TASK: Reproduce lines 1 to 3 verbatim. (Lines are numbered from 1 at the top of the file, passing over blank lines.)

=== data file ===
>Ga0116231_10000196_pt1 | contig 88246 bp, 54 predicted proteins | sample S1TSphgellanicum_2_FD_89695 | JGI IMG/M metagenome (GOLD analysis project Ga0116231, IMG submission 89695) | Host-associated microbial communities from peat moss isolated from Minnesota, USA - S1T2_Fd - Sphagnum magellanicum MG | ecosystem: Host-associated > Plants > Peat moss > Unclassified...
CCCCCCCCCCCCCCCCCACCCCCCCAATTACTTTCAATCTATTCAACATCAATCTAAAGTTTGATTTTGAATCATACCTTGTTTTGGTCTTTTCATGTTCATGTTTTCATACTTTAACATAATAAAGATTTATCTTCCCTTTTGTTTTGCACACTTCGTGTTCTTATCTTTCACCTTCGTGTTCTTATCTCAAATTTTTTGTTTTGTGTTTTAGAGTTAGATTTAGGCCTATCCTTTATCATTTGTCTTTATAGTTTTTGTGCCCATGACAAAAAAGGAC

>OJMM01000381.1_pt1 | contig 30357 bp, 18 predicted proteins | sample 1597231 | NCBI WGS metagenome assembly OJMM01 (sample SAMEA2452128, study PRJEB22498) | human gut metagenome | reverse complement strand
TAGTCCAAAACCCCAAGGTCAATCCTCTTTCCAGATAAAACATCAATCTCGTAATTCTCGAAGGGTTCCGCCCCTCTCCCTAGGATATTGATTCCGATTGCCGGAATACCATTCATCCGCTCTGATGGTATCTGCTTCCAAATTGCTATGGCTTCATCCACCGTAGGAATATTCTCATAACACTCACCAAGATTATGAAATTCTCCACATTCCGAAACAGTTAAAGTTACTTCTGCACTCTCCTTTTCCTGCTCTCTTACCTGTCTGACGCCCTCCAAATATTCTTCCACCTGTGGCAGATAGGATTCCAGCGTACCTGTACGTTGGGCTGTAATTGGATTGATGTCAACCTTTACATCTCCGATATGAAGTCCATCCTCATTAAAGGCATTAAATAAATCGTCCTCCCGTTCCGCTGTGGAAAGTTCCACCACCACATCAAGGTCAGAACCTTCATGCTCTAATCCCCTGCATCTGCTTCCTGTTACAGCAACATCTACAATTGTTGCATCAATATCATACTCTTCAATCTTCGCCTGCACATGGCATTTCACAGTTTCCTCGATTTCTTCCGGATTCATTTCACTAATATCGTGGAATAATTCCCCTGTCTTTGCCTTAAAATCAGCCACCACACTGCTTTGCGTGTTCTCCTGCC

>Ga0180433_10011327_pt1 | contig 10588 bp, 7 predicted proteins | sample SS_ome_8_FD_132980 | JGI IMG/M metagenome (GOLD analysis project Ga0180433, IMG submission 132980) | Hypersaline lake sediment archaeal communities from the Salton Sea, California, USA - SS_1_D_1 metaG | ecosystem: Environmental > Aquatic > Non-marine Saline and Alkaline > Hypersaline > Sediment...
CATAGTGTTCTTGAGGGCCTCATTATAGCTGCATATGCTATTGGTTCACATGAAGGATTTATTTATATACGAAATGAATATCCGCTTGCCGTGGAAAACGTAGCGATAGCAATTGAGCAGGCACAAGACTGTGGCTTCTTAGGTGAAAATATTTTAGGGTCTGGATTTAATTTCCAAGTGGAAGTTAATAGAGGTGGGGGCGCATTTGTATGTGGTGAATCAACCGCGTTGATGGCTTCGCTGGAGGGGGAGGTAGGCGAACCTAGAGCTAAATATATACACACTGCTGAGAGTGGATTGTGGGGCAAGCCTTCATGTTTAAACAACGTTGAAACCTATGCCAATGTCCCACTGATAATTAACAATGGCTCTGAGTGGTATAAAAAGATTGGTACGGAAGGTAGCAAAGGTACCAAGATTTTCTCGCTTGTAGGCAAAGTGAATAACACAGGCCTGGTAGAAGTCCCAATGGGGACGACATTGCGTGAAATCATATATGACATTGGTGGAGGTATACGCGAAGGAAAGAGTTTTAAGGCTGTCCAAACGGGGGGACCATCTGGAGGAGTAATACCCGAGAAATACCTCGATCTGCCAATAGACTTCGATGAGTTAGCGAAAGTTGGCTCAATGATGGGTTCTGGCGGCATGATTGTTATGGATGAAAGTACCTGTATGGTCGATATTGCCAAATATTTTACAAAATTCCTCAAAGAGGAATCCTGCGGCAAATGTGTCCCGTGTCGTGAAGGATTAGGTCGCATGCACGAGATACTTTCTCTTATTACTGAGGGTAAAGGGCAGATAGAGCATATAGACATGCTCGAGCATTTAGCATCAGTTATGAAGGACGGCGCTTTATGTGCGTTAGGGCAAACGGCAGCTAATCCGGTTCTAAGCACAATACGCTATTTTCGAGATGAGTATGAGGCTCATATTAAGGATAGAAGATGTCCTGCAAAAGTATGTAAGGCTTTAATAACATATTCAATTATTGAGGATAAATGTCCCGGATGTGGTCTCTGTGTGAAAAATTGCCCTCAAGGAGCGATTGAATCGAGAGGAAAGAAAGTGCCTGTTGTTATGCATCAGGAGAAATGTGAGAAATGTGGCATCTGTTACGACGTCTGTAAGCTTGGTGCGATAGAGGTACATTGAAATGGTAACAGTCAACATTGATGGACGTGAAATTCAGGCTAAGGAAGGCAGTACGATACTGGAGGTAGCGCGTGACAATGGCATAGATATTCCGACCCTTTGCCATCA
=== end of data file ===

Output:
>Ga0116231_10000196_pt1 | contig 88246 bp, 54 predicted proteins | sample S1TSphgellanicum_2_FD_89695 | JGI IMG/M metagenome (GOLD analysis project Ga0116231, IMG submission 89695) | Host-associated microbial communities from peat moss isolated from Minnesota, USA - S1T2_Fd - Sphagnum magellanicum MG | ecosystem: Host-associated > Plants > Peat moss > Unclassified...
CCCCCCCCCCCCCCCCCACCCCCCCAATTACTTTCAATCTATTCAACATCAATCTAAAGTTTGATTTTGAATCATACCTTGTTTTGGTCTTTTCATGTTCATGTTTTCATACTTTAACATAATAAAGATTTATCTTCCCTTTTGTTTTGCACACTTCGTGTTCTTATCTTTCACCTTCGTGTTCTTATCTCAAATTTTTTGTTTTGTGTTTTAGAGTTAGATTTAGGCCTATCCTTTATCATTTGTCTTTATAGTTTTTGTGCCCATGACAAAAAAGGAC

>OJMM01000381.1_pt1 | contig 30357 bp, 18 predicted proteins | sample 1597231 | NCBI WGS metagenome assembly OJMM01 (sample SAMEA2452128, study PRJEB22498) | human gut metagenome | reverse complement strand